Filed Under:  Columns, Opinion

Three journeys to eternal life

21st May 2012   ·   0 Comments

By Fr. Jerome LeDoux
Contributing Columnist

Traveling the world over in the U.S. Air Force, Ealy Mark Boyd, Sr., and his wife Matile stopped in Rapid City, South Dakota long enough to bring Ealy Mark Boyd, Jr., into the world on January 5, 1960. Older sister Pat was there to witness the proceedings.

Despite the globe-trotting bent of his family, Mark called Fort Worth, Texas, the home base of his parents, home. Mark attended Our Mother of Mercy Elementary School in Fort Worth, then traveled with his family to Ramey Air Force Base, Puerto Rico where he went to middle school. He did high school at Ramstein Air Force Base in Germany, where he excelled in baseball, hurling five shutouts during his senior year.

Back in Fort Worth, he did his first year of college at Texas Wesleyan, but joined Pat and the family in Houston to attend the University of Houston for the next three years, majoring in accounting. He graduated from the UT at Arlington with a B.S. in accounting that got him into Bell Helicopter and Lockheed Air Craft Company.

During this time, he met his future wife Suzanne who introduced him to music, his calling. Mark’s journey to eternal life led him through EMI, Capital, Virgin, Motown, SOBE and other record companies. Eventually, he formed his own promotion company, Pinnacle Marketing & Promo­tions, working with artists such as Najee, Aleiah, Arrested Develop­ment, Dianne Reeves, Gangstar, Scareface, Janet Jackson, Luther Vandross, Mariah Carey and The O’Jays.

All the while, Mark had a close relationship with his parents, Pat, his wife and three daughters – Shameia, Danielle and Sydney – who were the focus of his life, always being put first and taught to be kind to everyone. It was well with his soul that he packed so much into so little time, for a stroke took him at the age of 52.

Some 420 miles to the east-southeast of Fort Worth, False River is one of the largest oxbows in Louisiana. About 30 miles upriver from Baton Rouge, Louisiana, the town of New Roads is situated on the west bank of a onetime oxbow loop of the Mississippi River. As rivers often do, one year in the distant past, its current ran straight through the open ends of the loop, silted in and isolated the oxbow as a lake, aka False River. It was in this idyllic setting that John Burrell Thirkield Garner was born on November 29, 1934 before moving with his family to Baton Rouge at the age of three.

Graduated from Southern University and commissioned to the U.S. Army, he returned to school and stepped into history by involvement in a lunch counter incident at Sitman’s store in Baton Rouge in 1960 when he and another student refused to leave the “whites only” counter. After their arrest, the pivotal 1961 case Garner v. Louisiana was heard at the U.S. Supreme Court with a unanimous ruling in favor of integration. All too weirdly, patronizingly, under political pressure, the SU School of Law expelled John.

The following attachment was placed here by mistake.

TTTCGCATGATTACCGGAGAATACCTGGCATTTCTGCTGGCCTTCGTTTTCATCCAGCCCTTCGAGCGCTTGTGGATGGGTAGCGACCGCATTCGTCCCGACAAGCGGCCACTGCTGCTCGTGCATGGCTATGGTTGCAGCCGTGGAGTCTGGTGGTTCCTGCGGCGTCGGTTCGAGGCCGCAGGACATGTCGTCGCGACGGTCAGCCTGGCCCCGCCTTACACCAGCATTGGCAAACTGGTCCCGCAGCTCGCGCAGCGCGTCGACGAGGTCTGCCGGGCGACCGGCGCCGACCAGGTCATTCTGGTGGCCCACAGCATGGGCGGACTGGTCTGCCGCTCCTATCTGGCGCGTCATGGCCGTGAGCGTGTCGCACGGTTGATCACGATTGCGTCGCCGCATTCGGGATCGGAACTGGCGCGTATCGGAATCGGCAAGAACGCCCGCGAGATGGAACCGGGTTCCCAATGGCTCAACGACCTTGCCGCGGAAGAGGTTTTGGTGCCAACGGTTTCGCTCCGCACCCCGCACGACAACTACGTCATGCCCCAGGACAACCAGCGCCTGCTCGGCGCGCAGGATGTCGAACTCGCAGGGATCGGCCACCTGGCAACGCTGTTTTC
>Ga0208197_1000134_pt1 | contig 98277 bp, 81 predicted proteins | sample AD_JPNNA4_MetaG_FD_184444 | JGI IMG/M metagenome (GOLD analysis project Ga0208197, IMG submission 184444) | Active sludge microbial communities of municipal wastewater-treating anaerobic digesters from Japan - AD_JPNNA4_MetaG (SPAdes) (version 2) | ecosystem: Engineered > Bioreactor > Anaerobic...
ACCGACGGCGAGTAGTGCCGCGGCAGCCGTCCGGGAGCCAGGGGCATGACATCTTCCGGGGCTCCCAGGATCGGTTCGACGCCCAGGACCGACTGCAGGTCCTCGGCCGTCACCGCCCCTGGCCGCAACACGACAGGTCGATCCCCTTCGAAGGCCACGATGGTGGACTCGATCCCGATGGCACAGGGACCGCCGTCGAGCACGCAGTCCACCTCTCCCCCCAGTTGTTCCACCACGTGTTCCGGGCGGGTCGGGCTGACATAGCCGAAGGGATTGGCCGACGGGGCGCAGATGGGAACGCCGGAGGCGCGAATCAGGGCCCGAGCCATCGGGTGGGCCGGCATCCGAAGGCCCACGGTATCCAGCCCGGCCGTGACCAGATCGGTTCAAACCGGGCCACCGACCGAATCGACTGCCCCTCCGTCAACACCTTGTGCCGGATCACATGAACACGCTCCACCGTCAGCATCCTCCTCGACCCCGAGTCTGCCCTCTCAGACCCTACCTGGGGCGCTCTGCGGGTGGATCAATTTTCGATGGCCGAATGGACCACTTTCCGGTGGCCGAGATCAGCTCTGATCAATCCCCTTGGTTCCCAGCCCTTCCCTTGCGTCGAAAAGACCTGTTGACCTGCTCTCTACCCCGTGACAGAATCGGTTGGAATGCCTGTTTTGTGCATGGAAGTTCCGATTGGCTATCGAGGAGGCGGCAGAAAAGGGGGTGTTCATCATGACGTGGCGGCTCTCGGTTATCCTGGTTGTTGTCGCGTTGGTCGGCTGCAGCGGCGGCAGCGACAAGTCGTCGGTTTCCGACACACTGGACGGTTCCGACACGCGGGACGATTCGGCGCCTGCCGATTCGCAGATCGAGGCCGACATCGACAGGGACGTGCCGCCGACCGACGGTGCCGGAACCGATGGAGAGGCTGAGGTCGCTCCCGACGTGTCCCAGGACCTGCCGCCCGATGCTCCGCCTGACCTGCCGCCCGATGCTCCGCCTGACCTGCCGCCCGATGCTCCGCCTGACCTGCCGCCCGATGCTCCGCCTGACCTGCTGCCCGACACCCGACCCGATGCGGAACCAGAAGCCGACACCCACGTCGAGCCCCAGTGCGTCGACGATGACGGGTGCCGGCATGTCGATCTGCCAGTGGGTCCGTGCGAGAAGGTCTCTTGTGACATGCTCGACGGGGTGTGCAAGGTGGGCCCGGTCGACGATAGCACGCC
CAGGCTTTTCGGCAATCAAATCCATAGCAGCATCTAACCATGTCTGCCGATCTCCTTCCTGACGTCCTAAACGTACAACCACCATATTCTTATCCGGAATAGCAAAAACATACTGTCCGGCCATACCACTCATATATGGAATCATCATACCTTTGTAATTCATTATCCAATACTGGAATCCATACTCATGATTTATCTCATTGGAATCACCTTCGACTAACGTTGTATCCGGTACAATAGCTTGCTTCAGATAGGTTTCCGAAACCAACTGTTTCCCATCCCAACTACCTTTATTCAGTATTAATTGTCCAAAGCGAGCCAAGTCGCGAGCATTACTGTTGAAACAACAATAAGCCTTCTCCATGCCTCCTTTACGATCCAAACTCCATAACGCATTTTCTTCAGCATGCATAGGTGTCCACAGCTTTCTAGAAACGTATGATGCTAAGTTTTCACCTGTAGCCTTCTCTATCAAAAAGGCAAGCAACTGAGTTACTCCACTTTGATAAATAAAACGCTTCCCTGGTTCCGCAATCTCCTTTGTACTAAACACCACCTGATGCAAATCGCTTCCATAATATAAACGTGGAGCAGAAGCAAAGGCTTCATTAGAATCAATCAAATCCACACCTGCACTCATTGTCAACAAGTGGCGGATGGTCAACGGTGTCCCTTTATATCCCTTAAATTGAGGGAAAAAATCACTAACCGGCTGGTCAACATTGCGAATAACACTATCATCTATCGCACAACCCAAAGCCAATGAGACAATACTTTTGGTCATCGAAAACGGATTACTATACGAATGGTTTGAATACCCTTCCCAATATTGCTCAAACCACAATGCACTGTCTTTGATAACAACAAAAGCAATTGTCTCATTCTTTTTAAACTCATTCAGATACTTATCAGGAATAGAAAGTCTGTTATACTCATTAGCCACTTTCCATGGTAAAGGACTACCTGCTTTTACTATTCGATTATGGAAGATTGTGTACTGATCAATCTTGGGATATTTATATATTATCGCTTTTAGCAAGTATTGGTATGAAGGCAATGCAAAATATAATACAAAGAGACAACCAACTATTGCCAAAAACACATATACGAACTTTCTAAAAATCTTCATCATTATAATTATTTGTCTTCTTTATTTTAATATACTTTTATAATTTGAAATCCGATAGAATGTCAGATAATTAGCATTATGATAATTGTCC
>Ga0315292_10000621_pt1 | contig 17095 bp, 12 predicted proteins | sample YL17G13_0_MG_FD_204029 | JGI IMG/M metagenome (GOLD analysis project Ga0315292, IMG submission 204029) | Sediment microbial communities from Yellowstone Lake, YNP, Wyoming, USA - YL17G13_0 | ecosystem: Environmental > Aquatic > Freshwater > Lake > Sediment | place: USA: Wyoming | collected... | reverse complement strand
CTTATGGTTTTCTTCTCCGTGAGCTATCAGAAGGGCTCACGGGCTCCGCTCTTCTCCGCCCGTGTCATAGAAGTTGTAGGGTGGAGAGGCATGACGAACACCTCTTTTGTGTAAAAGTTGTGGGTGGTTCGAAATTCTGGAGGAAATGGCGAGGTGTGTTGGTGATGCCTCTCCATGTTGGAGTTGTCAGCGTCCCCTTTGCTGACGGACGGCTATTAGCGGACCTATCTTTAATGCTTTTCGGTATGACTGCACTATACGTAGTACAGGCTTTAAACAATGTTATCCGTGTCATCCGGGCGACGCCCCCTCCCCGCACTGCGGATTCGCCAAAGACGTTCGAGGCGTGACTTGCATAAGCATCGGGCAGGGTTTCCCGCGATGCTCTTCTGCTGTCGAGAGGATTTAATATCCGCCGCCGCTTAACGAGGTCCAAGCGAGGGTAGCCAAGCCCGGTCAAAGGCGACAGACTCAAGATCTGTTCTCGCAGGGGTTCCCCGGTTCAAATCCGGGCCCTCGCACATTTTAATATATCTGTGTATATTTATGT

John established El Falso Rio (False River) restaurant in New Roads. During that time he met and married his beloved Margaret Jean Saizon and moved to New Orleans.

After some time, he joined the New Orleans Police Department K-9 Division where he spent some adventurous years with Scout, his trusted canine. Sadly, he had civil rights issues with the police, issues that led to his wrongful firing. One joy following that stressful time was the birth of Joan in 1976, the only child of John and his wife.

A very intelligent man, John was an avid reader of books and articles on science. He followed his sainted wife Margaret Jean eight years after she returned to God.

Back in Fort Worth, Ealy Mark Boyd, Sr., also a strong civil rights proponent, flew to Miami with his wife Matile to be at Mark’s side after his stroke. In very poor health, he barely made it there. Six days after Mark’s funeral here at Our Mother Of Mercy, Ealy went to his eternal rest, having battled cancer for seven trying years.

Together with Matile, Ealy was a fixture in church and at whatever activities his spiritual extended family pursued. He was the kind of family member whose company and chatter we anticipate rejoining and enjoying forever in heaven.

This article was originally published in the May 21, 2012 print edition of The Louisiana Weekly newspaper

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